Netbooks Officially Dead in 2013
Added by Amanda Kondolojy on Jan 4, 2013
Netbooks came on the scene in early 2008 and were marketed as a budget-friendly way for consumers to have an Internet-focused experience. These mini-laptops were sold to consumers who didn't have strong preferences for what programs they could run or what operating system they had, and simply wanted something they could use to check their email and post to their favorite social network. Sound familiar? If you are thinking that this sounds like the pitch being currently used for tablets, then you're right. Unfortunately, this core similarity is likely to put the final nail in the coffin of this kitschy item of the early 21st century.
According to The Guardian, Asustek and Acer, the only two computer manufacturers still making netbooks, are ceasing production in 2013. During the height of the netbook craze, companies like HP, Samsung, and Dell all got in on the fad, but when public attention started turning to tablets, these companies moved on quickly. The death of the netbook has been unbelievably fast, as many market researchers thought the small, portable PCs would be the future of computing. The support for the netbook was so strong, in fact, that Microsoft released a special "starter" version of Windows 7 just for the little laptops. However, the latest iteration of Windows does not support these computers, and this choice essentially seals their obsolescence.
So why does the death of netbooks matter? It's evidence that the technology landscape is changing very quickly, and that midsize businesses need to be ready to adapt to the ever-changing communications landscape. Just five years ago, iPads were relatively new, and apps were not the big business they are today. However, today, if a company wants to get its name out there and allow customers to communicate with it in a modern and convenient way, having an app on either Apple's App Store or the Google Play Market is essential. Also, having mobile-enabled web pages designed to work not only with tablets but also with smart phones is a huge part of most midsize businesses' strategy.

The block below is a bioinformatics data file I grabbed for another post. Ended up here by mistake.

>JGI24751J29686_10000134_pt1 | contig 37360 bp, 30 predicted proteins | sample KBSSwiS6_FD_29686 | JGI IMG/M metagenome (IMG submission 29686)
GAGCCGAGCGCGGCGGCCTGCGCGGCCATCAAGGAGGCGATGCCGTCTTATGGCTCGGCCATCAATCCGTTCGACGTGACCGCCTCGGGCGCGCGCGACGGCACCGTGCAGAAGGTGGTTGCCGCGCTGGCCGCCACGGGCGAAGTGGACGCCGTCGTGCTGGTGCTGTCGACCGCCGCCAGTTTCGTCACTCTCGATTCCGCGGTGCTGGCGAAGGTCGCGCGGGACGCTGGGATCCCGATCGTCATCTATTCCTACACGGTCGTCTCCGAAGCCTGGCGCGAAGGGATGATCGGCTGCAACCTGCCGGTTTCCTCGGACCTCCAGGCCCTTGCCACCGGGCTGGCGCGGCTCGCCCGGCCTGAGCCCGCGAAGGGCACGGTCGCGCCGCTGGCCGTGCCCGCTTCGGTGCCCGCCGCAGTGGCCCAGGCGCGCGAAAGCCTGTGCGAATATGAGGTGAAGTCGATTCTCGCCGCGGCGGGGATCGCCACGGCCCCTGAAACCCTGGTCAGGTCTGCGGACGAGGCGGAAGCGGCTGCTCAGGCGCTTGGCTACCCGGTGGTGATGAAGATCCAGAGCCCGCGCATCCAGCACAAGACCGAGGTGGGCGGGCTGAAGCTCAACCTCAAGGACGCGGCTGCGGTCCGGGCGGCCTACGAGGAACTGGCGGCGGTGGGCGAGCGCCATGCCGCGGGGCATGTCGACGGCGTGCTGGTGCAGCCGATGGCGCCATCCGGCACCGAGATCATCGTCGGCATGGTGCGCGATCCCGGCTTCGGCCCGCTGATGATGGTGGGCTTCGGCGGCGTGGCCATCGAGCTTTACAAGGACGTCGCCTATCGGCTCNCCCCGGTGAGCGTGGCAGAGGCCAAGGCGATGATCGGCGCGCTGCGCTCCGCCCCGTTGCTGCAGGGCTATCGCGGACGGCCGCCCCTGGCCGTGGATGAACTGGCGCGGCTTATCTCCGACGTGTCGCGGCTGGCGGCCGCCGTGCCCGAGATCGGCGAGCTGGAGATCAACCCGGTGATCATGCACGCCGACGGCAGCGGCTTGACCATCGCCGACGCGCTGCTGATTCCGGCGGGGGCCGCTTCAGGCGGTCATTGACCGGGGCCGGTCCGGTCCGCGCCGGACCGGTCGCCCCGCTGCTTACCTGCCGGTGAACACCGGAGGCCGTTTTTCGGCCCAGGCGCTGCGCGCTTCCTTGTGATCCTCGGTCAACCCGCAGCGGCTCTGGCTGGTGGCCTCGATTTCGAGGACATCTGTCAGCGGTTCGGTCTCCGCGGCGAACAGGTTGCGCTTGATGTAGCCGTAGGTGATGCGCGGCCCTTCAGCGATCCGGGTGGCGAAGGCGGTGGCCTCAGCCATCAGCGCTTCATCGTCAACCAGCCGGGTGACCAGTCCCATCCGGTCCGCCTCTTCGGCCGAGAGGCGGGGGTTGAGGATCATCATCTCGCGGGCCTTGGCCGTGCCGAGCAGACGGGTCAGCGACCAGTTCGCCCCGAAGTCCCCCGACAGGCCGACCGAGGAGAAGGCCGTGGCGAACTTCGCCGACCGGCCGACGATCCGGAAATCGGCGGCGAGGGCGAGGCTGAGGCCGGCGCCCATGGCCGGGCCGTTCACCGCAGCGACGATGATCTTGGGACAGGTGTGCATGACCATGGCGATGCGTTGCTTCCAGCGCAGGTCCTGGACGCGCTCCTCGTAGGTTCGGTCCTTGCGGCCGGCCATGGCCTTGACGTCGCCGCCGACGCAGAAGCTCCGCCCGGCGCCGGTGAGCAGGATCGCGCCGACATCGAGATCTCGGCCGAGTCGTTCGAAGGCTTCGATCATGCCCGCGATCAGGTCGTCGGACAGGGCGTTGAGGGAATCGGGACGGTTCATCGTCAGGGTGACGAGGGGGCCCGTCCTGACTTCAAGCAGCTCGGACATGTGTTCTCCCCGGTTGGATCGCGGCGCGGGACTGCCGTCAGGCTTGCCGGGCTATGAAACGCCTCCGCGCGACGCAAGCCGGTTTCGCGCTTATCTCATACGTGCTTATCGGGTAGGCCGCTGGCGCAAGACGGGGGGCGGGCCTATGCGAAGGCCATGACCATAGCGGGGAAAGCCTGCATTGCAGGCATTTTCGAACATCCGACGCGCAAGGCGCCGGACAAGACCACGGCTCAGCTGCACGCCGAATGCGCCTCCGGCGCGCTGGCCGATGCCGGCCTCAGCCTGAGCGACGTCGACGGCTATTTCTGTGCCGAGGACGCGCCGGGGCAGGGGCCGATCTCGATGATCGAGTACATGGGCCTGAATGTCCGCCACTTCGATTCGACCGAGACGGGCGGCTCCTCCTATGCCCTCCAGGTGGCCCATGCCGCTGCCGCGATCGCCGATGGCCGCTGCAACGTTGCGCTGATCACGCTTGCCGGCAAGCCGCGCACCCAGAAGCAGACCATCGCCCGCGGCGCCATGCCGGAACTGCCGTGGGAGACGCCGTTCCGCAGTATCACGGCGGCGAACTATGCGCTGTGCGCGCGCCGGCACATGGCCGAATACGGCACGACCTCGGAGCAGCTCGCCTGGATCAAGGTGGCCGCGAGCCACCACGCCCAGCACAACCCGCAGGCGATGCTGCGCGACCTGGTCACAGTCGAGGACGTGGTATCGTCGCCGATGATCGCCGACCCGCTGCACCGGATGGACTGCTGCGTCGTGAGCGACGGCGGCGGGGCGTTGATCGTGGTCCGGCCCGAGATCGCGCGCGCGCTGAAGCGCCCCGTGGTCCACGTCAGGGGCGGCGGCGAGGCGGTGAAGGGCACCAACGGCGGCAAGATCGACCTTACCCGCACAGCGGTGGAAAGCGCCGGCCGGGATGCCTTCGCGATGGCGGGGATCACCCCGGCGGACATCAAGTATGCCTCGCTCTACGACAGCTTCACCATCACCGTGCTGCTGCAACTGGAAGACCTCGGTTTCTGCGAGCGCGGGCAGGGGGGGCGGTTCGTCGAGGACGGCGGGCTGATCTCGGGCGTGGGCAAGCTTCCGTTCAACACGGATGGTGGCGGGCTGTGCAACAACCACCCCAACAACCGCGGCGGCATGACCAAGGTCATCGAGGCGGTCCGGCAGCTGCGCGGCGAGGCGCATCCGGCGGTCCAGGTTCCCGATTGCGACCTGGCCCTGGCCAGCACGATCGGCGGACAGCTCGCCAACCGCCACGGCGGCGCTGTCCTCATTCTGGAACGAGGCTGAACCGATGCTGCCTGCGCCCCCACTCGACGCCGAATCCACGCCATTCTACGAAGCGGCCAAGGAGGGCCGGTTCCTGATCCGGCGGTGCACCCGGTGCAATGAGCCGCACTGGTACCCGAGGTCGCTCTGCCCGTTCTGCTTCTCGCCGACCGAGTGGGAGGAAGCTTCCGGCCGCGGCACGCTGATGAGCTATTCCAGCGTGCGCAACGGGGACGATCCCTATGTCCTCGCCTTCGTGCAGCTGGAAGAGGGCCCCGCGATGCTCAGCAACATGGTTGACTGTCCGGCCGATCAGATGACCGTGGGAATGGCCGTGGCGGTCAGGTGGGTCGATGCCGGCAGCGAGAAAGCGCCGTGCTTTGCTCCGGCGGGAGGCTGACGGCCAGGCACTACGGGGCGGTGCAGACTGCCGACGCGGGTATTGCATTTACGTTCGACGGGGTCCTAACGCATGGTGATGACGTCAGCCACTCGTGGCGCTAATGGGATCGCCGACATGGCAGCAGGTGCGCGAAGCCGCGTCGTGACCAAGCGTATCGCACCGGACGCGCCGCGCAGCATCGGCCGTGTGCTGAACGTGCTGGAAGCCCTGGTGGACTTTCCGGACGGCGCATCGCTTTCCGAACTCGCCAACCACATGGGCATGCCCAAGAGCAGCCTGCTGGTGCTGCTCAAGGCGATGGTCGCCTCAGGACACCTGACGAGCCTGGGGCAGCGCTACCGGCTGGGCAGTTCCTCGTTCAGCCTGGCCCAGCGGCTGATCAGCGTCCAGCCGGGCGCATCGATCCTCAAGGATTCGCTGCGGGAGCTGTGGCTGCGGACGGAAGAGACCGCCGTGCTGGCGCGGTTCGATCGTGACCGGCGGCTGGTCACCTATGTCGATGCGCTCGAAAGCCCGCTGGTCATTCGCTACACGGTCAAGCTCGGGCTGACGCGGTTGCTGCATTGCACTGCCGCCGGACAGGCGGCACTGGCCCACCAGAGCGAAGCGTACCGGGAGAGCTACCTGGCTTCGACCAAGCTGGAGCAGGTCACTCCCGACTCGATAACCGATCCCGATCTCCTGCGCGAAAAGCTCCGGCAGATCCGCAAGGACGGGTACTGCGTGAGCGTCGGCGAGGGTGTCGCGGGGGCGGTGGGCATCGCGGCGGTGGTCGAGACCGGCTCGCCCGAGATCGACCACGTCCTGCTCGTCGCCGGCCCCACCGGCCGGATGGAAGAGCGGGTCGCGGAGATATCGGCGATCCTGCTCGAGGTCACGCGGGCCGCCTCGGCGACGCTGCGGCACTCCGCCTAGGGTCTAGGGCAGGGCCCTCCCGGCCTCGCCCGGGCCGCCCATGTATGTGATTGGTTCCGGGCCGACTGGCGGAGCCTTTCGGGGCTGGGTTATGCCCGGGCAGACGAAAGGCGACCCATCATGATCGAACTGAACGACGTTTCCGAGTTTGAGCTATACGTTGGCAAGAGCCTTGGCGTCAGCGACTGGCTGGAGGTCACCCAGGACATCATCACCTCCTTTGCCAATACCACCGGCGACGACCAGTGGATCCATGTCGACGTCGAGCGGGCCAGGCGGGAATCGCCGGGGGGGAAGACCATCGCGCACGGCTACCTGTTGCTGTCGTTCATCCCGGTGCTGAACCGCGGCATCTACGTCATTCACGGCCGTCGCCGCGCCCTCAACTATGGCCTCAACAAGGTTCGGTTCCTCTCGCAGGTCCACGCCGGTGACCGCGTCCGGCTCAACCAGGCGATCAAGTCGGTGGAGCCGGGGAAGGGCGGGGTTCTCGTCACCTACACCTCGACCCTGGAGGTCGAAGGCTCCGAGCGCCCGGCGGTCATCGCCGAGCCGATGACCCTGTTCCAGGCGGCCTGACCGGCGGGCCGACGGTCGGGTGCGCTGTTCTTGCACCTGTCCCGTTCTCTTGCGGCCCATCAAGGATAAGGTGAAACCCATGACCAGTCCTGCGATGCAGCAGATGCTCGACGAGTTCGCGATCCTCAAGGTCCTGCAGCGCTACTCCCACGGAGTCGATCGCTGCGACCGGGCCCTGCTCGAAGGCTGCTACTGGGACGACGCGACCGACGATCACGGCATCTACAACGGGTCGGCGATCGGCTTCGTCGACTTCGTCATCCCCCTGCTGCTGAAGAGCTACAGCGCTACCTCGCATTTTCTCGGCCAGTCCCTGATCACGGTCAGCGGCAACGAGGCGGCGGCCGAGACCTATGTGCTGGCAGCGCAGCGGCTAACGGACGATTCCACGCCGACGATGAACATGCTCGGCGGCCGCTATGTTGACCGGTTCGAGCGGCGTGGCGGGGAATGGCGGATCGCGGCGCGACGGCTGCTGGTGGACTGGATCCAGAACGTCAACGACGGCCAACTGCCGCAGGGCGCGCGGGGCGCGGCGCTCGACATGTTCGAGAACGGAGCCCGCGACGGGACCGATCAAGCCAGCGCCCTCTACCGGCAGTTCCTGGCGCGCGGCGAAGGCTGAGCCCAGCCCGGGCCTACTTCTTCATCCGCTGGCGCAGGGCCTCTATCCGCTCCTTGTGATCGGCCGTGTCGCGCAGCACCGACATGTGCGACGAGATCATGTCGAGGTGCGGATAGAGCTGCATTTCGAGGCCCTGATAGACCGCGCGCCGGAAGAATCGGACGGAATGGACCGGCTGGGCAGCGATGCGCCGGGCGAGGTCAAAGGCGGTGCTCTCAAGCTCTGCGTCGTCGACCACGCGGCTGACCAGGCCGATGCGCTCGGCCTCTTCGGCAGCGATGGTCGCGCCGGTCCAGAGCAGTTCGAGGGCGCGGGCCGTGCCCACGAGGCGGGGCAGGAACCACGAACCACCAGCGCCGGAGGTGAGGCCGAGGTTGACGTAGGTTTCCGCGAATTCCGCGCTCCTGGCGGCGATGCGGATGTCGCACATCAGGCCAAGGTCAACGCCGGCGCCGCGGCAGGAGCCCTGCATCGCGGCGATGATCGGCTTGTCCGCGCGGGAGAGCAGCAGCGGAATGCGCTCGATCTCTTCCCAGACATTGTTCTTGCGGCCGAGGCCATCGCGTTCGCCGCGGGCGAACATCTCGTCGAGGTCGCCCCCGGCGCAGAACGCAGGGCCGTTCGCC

Still, even as companies dump millions of dollars into developing the latest and greatest apps and ensuring web compatibility with every device possible, it is important to exercise caution. Though all the current tech forecasts say that tablets are here to stay, hedging bets when it comes to the next "big thing" and adopting a conservative budget when it comes to developing for brand-specific devices is a smart way to handle a landscape as volatile as the tech industry.
This post was written as part of the IBM for Midsize Business program, which provides midsize businesses with the tools, expertise and solutions they need to become engines of a smarter planet. Like us on Facebook. Follow us on Twitter.